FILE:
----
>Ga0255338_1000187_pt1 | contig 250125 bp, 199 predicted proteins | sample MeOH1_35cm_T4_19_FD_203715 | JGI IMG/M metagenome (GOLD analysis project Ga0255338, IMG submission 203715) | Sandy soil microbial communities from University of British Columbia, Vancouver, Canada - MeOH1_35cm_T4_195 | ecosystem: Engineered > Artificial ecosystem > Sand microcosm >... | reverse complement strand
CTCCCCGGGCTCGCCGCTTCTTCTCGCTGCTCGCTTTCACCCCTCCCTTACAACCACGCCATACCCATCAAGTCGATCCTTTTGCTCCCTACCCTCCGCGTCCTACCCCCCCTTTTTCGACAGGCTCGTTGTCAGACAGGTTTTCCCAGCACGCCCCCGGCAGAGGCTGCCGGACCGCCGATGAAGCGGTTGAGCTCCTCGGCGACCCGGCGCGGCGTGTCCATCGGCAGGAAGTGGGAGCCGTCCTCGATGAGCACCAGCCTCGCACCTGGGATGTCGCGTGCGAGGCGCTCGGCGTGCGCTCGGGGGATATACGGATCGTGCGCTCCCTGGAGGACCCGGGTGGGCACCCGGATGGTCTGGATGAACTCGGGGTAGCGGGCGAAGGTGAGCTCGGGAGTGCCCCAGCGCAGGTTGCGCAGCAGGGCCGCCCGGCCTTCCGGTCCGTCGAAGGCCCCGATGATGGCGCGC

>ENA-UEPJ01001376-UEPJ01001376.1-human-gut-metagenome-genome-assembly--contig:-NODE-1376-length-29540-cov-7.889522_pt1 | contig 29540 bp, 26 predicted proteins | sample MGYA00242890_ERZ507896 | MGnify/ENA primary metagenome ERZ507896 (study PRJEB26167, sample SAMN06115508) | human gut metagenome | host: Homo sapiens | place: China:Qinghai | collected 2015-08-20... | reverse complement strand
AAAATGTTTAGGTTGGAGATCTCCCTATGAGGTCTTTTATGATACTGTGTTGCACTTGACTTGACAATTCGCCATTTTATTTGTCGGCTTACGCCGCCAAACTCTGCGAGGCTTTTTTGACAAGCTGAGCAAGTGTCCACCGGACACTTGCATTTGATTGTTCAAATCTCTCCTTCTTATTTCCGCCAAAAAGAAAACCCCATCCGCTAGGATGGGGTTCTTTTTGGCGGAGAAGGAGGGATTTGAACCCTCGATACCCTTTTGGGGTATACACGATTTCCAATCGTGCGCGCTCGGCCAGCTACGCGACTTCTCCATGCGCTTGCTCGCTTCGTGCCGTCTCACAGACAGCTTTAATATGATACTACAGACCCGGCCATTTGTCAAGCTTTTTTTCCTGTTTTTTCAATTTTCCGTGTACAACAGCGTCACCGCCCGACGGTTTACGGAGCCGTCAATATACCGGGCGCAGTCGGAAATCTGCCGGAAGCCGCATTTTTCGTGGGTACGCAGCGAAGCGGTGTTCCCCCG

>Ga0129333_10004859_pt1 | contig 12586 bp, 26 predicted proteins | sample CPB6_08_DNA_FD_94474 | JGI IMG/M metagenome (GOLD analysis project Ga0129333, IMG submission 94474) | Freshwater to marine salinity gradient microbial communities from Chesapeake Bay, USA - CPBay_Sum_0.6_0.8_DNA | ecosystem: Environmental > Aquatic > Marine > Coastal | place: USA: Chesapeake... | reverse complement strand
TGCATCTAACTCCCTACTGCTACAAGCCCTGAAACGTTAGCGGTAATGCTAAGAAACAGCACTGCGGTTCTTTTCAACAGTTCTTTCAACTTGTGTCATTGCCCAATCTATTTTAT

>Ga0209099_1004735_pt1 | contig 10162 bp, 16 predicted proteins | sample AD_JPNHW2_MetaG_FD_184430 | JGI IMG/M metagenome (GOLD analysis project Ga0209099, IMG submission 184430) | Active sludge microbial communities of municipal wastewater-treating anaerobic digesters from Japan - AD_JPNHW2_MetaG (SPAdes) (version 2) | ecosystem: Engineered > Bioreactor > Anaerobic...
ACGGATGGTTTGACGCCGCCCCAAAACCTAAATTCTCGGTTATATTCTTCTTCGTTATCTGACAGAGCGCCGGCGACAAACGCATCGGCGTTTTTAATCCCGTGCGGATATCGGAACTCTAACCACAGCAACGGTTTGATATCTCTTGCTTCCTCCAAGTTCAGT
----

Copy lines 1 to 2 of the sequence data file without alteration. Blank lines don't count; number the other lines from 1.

>Ga0255338_1000187_pt1 | contig 250125 bp, 199 predicted proteins | sample MeOH1_35cm_T4_19_FD_203715 | JGI IMG/M metagenome (GOLD analysis project Ga0255338, IMG submission 203715) | Sandy soil microbial communities from University of British Columbia, Vancouver, Canada - MeOH1_35cm_T4_195 | ecosystem: Engineered > Artificial ecosystem > Sand microcosm >... | reverse complement strand
CTCCCCGGGCTCGCCGCTTCTTCTCGCTGCTCGCTTTCACCCCTCCCTTACAACCACGCCATACCCATCAAGTCGATCCTTTTGCTCCCTACCCTCCGCGTCCTACCCCCCCTTTTTCGACAGGCTCGTTGTCAGACAGGTTTTCCCAGCACGCCCCCGGCAGAGGCTGCCGGACCGCCGATGAAGCGGTTGAGCTCCTCGGCGACCCGGCGCGGCGTGTCCATCGGCAGGAAGTGGGAGCCGTCCTCGATGAGCACCAGCCTCGCACCTGGGATGTCGCGTGCGAGGCGCTCGGCGTGCGCTCGGGGGATATACGGATCGTGCGCTCCCTGGAGGACCCGGGTGGGCACCCGGATGGTCTGGATGAACTCGGGGTAGCGGGCGAAGGTGAGCTCGGGAGTGCCCCAGCGCAGGTTGCGCAGCAGGGCCGCCCGGCCTTCCGGTCCGTCGAAGGCCCCGATGATGGCGCGC